Saturday - Day 3
  • CITY LIGHTS (1931) - What a way to start the day with this classic Chaplin silent film.  We had a nice group of TCMParty folks at the film, including some who had never seen it before.  Wonderful being with them for their first time seeing it.
  • GOJIRA (1954) - This was the only film that I saw in Grauman's Egyptian Theater.  My buddy Miguel and his friend Beth were queue cards 1 & 2, so they got really great seats!  The print was a restoration from Rialto on DCP & it looked great.  It was great sitting in a full theater watching a Japanese movie where the theater applauded when Takashi Shimura appears on screen for the first time.  After the film Bruce Goldstein had a nice presentation (including film clips) of the differences between the original Gojira and the edited US version with addition of Raymond Burr.
  • STORMY WEATHER (1943) - I hadn't originally planned on seeing this, but before Gojira, I was reviewing the next block and realized that this great film with Lena Horne, Cab Calloway, Dooley Wilson, The Nicholas Brothers, Bill 'Bojangles' Robinson that I had seen once before might just be something special.  Indeed it was...one word: entertainment.  From start to finish this thin-on-plot-but-rich-in-entertainment film did not disappoint with its 20 musical numbers.  Film historian Donald Bogle introduced the film with great information on the African-American performers in the film.  After the screening (a beautiful digital print) Bruce Goldstein discussed the Nicholas Brothers and showed a clip from a television special taped when the brothers were in their mid-to-late 40s where the reenacted (more or less) the ending dance number scene from the film.  After airing the clip, Bruce announced that members of the Nicholas brothers' family were in the audience, he asked them to stand up to a rousing ovation.  This was a last-moment change in plans that paid off.
  • THE STRANGER'S RETURN (1933) - This was one of those 'long lost' films that had fallen off the face of the earth.  An early King Vidor film with great performances put in by leads Miriam Hopkins and Lionel Barrymore.  I thought it was quite an interesting little film about a 'bad girl' (separated from her husband) who returns to her roots on the family farm and falls in love with the married neighbor.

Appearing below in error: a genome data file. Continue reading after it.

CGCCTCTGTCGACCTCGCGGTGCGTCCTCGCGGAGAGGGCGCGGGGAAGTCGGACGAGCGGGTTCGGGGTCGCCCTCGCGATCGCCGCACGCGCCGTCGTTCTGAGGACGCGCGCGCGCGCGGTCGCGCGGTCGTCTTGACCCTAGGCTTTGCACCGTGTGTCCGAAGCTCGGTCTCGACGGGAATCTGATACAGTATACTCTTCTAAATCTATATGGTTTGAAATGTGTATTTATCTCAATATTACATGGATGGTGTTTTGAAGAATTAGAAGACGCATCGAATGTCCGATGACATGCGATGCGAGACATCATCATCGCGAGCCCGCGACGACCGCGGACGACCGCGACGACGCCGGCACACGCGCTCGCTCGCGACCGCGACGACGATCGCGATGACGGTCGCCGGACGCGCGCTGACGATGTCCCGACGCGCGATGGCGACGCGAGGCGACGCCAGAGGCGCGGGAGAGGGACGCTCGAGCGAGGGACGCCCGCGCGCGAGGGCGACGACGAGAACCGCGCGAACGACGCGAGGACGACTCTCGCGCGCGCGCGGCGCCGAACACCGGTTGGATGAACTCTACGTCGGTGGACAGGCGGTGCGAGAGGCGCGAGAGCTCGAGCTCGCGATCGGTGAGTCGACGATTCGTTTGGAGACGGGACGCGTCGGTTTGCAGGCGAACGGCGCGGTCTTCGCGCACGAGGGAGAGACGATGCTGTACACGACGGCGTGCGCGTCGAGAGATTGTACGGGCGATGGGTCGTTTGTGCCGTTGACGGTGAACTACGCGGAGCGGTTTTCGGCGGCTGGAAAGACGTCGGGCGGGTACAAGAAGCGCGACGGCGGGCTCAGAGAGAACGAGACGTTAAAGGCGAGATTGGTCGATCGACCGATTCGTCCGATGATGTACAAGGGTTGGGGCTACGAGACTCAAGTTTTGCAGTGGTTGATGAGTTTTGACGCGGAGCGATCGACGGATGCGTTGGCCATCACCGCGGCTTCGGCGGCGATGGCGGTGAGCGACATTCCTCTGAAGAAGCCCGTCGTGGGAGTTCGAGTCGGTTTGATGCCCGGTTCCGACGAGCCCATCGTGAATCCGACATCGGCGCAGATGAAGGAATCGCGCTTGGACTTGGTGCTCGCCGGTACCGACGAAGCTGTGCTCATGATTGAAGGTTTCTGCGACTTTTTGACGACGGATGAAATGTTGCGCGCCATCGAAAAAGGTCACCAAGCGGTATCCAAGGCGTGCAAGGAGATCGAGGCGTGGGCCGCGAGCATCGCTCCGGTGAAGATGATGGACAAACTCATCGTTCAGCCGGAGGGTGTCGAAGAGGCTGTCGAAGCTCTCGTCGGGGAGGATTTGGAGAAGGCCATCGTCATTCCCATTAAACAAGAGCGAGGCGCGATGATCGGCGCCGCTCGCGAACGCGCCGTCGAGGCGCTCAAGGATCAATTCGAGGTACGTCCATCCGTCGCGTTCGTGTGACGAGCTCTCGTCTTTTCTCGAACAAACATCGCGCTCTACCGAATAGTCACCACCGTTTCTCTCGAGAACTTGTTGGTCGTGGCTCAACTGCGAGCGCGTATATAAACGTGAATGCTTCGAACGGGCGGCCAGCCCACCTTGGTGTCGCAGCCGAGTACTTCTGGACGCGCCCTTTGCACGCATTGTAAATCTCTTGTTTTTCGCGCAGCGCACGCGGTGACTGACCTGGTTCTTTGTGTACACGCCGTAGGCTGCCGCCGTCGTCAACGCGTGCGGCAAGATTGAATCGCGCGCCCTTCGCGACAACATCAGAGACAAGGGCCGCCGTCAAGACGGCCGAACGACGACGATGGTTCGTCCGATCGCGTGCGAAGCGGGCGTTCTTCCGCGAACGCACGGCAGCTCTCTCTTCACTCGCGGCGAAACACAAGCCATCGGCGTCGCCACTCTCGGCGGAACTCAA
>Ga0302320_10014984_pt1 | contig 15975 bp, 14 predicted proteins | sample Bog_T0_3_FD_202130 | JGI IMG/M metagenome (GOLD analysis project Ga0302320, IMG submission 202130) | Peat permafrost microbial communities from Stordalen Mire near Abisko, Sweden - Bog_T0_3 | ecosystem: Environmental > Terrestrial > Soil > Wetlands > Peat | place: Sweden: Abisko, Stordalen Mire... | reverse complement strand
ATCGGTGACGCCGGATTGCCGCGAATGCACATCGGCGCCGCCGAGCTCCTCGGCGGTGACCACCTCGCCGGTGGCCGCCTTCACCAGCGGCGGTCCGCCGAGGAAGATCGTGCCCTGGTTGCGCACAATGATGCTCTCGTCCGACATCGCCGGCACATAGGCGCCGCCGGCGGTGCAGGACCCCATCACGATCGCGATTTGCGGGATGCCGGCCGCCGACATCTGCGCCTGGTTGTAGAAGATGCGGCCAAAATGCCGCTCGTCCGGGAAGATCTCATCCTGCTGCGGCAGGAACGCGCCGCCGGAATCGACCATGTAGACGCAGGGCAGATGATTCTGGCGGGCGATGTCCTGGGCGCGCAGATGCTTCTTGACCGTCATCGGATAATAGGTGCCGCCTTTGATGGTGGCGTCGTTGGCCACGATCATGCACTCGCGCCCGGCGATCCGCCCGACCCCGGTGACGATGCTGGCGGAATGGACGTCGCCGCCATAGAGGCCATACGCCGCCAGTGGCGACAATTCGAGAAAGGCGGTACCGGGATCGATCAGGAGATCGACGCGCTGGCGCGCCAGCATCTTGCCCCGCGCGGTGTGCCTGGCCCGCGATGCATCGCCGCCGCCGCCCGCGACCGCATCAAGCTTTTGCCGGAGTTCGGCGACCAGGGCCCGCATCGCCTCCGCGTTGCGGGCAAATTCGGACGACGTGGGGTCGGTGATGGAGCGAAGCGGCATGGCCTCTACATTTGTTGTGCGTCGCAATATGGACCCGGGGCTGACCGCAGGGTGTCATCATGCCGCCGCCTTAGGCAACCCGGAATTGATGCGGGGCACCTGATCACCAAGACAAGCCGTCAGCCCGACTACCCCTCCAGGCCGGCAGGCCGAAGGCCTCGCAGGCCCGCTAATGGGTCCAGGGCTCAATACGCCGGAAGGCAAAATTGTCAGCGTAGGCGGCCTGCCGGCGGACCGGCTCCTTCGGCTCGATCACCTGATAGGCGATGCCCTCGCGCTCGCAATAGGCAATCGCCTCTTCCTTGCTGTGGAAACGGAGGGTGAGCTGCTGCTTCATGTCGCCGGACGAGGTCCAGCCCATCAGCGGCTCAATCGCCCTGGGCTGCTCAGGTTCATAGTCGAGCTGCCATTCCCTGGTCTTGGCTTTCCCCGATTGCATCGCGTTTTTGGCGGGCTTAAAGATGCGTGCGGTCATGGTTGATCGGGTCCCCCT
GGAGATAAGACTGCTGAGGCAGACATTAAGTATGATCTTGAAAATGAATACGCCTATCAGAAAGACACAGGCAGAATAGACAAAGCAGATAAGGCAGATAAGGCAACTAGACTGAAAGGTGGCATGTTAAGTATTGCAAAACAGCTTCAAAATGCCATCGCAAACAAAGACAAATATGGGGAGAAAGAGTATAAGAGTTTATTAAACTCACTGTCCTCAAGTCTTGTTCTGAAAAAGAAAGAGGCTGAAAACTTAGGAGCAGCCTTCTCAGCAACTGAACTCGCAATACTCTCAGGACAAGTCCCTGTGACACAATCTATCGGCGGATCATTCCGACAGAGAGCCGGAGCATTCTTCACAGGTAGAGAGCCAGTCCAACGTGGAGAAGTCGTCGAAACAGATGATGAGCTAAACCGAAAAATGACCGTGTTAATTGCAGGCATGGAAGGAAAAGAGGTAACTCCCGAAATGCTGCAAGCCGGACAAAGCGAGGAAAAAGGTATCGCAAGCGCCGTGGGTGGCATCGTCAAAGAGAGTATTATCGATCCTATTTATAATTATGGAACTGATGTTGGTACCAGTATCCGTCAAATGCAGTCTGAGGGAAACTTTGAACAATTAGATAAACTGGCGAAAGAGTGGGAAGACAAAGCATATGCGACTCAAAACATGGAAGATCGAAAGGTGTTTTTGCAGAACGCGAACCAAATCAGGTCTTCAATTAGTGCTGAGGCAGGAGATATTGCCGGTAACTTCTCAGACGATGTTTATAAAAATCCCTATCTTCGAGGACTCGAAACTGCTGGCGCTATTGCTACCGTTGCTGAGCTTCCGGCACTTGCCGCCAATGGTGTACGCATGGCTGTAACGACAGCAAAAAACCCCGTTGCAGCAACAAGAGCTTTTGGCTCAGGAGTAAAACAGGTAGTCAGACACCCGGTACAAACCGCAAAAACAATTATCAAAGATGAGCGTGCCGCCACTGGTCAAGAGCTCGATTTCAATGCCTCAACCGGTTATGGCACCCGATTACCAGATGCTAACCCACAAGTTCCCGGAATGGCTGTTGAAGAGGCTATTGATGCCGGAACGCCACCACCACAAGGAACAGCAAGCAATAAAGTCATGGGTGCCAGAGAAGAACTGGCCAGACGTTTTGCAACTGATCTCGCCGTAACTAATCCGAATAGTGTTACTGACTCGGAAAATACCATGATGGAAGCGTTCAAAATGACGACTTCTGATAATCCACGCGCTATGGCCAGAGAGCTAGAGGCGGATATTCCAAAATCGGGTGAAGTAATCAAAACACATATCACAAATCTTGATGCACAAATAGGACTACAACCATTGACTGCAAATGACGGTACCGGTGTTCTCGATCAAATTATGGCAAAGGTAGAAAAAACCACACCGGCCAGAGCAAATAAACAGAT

• HAT CHECK GIRL (1932) - Ginger Rogers in a supporting role here about a hat check girl (played by Sally Eilers) who falls in love with a millionaire.  MoMA folks in attendance to introduce the film.  (I think they own the print that was screened.)
  • HER SISTER'S SECRET (1946) - I was looking for something more with this Edgar G. Ulmer film...the story line, though was very interesting.
  • FREAKS (1932) - What can be said about this great Tod Browning film, introduced hilariously by Dana Gould (who also intro'd last year's PLAN 9 FROM OUTER SPACE.)

Sunday - Day 4
  • TOKYO STORY (1953) - Introduced by the lovely and talented Illeana Douglas, she quipped that after seeing this slow-paced, quiet film and then stepping out onto Hollywood Blvd. you may want to step right back into the slow-paced TOKYO STORY again.
  • BEST BOY (1979) - This was an amazingly touching documentary that was introduced by the filmmaker himself, Ira Wohl who was joined in the theater by his teenage daughter.  After the film there was a great Q&A with the director with many thoughtful questions from the audience.  I finally got to meet Lawrence Carter-Long at this screening.
  • EASTER PARADE (1948) - This was introduced by Leonard Maltin and noted Garland biographer John Fricke.  Maltin explained that 35mm Technicolor prints can simply no longer be struck because the equipment to do so has long since been dismantled.  That explains some of the rough patches and splices at reel changes.  A pretty good print overall, though.  An enthusiastic audience applauded after most musical numbers.
  • THE LADY FROM SHANGHAI (1948) - This is the first time I've ever seen this film.  It was a 4K digital screening which looked absolutely amazing.  Closeups of Rita Hayworth were incredibly detailed (and beautiful.)

As we did last year, a bunch of twitter folks gathered at the Roosevelt pool to chat about the festival.  Miguel also got us to participate in recording a podcast for Monster Island Resort answering some questions about the festival.  That was fun and it was great to see people's different takes on the festival.

I hope to return next year for the festival and meet even more folks from twitter.  See you all in 2015!